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Cocaine and Heart Attacks

<i> From Times staff and wire reports</i>

The mystery of how cocaine triggers heart attacks may have been partly solved by scientists who found that the drug can induce spasms in dog and rabbit arteries.

“There’s now overwhelming evidence cocaine may cause spasm of vascular smooth muscle, the principal component of the normal artery,” said Dr. Jeffrey Isner, a cardiovascular medicine professor at Boston’s Tufts University.

Studies presented last week at the American College of Cardiology’s annual meeting in Anaheim indicated that cocaine can kill by narrowing arteries and that it also impairs the heart’s electrical system.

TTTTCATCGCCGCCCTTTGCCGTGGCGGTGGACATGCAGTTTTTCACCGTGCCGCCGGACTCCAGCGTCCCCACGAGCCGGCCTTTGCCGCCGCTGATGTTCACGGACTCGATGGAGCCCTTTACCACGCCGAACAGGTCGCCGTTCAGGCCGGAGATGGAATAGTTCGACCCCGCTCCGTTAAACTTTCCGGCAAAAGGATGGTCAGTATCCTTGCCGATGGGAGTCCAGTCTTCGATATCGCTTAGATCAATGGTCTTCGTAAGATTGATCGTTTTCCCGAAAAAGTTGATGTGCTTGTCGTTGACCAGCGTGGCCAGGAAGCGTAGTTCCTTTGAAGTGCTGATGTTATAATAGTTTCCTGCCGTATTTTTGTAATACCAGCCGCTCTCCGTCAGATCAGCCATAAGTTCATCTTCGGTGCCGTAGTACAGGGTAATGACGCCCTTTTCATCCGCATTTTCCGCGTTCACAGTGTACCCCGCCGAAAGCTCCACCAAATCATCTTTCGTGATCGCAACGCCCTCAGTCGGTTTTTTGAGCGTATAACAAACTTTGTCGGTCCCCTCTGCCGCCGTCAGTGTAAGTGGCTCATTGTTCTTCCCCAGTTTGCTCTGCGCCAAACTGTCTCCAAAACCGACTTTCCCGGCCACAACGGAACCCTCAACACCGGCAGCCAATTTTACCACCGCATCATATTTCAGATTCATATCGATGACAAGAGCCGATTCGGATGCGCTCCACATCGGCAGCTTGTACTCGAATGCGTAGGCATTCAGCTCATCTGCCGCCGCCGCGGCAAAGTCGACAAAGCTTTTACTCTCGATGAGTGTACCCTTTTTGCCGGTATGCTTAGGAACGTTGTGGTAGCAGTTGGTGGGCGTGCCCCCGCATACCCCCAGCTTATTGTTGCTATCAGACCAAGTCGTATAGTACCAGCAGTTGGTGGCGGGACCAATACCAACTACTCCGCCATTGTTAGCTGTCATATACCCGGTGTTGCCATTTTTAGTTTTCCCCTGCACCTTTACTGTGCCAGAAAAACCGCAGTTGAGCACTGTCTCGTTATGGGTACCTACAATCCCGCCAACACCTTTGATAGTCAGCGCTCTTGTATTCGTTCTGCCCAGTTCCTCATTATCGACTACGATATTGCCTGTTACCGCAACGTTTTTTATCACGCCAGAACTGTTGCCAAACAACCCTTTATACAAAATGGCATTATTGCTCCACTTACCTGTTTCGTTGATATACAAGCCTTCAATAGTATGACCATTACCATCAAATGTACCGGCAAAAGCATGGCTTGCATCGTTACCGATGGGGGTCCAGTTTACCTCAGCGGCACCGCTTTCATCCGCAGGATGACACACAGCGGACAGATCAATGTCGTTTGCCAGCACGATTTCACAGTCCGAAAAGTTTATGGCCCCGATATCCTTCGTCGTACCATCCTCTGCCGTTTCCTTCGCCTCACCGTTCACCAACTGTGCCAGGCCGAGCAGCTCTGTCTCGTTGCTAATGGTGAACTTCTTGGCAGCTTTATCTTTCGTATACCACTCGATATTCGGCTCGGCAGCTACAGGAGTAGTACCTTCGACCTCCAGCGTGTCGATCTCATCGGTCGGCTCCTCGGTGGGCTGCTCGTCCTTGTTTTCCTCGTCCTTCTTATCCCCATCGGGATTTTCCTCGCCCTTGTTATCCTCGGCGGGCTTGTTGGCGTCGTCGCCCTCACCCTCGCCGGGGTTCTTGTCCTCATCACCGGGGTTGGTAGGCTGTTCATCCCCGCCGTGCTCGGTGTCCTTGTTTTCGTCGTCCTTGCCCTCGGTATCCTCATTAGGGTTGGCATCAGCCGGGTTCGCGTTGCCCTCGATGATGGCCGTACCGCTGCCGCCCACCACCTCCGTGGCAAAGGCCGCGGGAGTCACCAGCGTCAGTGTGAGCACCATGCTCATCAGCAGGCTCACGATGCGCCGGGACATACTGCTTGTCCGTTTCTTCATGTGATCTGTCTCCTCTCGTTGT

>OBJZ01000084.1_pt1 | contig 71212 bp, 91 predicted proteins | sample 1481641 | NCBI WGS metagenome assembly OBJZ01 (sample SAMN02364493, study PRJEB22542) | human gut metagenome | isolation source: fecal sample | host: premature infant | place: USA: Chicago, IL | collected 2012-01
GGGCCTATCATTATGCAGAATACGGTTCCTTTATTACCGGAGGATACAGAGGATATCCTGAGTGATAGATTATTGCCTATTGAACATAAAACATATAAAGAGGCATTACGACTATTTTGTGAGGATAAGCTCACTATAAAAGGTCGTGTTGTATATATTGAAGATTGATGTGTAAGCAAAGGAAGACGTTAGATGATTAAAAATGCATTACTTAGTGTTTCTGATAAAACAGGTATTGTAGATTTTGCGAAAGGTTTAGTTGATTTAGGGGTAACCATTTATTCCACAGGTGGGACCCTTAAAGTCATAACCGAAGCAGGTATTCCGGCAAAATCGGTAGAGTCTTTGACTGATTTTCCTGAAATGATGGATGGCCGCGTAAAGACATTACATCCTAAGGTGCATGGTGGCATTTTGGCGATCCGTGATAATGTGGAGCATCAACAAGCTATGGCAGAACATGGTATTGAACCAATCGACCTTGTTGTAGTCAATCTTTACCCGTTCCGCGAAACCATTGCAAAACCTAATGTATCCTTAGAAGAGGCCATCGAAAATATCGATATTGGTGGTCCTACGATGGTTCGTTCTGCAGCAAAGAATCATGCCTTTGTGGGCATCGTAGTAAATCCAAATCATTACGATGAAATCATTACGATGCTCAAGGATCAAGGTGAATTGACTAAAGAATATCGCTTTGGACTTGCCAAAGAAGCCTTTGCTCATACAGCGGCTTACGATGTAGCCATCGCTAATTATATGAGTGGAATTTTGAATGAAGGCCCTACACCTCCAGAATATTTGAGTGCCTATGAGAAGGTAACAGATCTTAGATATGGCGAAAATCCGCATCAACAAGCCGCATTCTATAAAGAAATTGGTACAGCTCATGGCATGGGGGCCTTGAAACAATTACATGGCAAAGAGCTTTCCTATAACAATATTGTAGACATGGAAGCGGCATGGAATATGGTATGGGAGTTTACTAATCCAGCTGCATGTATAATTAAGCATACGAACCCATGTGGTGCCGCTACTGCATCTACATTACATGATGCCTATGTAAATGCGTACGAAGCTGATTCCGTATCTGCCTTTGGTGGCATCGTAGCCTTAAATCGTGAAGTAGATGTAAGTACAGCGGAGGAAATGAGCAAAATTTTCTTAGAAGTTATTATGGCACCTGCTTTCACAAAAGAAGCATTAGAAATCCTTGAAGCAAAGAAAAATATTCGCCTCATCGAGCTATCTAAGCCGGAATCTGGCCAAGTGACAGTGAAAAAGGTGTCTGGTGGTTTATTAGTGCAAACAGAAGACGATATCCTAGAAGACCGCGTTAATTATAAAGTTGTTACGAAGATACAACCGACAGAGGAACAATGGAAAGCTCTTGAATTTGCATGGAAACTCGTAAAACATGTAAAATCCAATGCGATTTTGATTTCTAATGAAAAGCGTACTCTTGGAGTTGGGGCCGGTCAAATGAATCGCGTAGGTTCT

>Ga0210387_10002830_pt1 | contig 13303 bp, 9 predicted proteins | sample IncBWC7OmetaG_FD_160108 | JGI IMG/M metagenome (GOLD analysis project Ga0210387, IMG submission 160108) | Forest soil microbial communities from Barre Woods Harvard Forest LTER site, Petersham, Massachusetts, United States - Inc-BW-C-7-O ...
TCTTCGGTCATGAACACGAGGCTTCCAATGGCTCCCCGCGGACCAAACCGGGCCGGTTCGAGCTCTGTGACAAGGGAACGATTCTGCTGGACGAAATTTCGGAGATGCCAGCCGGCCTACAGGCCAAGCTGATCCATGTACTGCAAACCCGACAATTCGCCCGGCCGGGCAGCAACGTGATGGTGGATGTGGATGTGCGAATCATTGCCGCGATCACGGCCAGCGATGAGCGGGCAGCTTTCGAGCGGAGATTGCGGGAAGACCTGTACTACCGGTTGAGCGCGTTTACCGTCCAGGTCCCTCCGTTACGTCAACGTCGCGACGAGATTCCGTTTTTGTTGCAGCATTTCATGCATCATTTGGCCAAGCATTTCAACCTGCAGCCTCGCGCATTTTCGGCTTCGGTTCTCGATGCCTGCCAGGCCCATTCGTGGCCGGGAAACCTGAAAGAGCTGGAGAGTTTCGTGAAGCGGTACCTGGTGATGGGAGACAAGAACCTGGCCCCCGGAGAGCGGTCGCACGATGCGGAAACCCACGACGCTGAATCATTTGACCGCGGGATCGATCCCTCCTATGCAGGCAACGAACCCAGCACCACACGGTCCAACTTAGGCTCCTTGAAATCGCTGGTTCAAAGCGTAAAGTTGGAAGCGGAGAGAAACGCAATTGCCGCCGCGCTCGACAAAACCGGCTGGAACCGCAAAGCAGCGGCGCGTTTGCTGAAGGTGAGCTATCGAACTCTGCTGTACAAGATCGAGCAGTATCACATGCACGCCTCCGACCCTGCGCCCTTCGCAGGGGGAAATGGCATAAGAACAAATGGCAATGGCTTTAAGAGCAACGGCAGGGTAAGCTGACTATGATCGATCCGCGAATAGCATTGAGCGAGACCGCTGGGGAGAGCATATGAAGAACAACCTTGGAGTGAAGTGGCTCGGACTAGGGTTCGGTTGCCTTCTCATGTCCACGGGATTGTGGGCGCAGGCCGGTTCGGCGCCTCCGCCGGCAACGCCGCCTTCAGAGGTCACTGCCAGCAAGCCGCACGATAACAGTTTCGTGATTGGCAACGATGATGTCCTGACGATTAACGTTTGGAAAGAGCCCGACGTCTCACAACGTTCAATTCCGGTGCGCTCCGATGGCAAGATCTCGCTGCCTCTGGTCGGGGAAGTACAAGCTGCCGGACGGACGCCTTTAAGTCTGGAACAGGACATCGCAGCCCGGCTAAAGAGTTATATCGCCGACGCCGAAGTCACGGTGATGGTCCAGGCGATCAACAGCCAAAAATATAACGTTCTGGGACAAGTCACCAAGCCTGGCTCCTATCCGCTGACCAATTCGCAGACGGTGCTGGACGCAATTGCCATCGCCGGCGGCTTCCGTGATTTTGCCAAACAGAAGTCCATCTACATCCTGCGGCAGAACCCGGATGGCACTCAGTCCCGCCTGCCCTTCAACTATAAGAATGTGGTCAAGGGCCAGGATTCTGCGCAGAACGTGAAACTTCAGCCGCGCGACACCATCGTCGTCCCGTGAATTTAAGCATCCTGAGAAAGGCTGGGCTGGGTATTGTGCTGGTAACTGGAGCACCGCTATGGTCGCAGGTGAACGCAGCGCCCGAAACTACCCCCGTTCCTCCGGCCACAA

Smoked crack cocaine is more dangerous because it is absorbed into blood more quickly, but inhaled powder cocaine “is clearly enough to achieve blood levels that can cause these cardiac complications,” Isner said.

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Dr. Robert Kloner, heart research director at Hospital of the Good Samaritan in Los Angeles, said his study found that high dosages of cocaine given rapidly cause narrowing of coronary arteries and depression of the function of the heart.

“Recreational doses also have been shown to have effects,” he said. “You don’t need to be on a binge to have a heart attack.”


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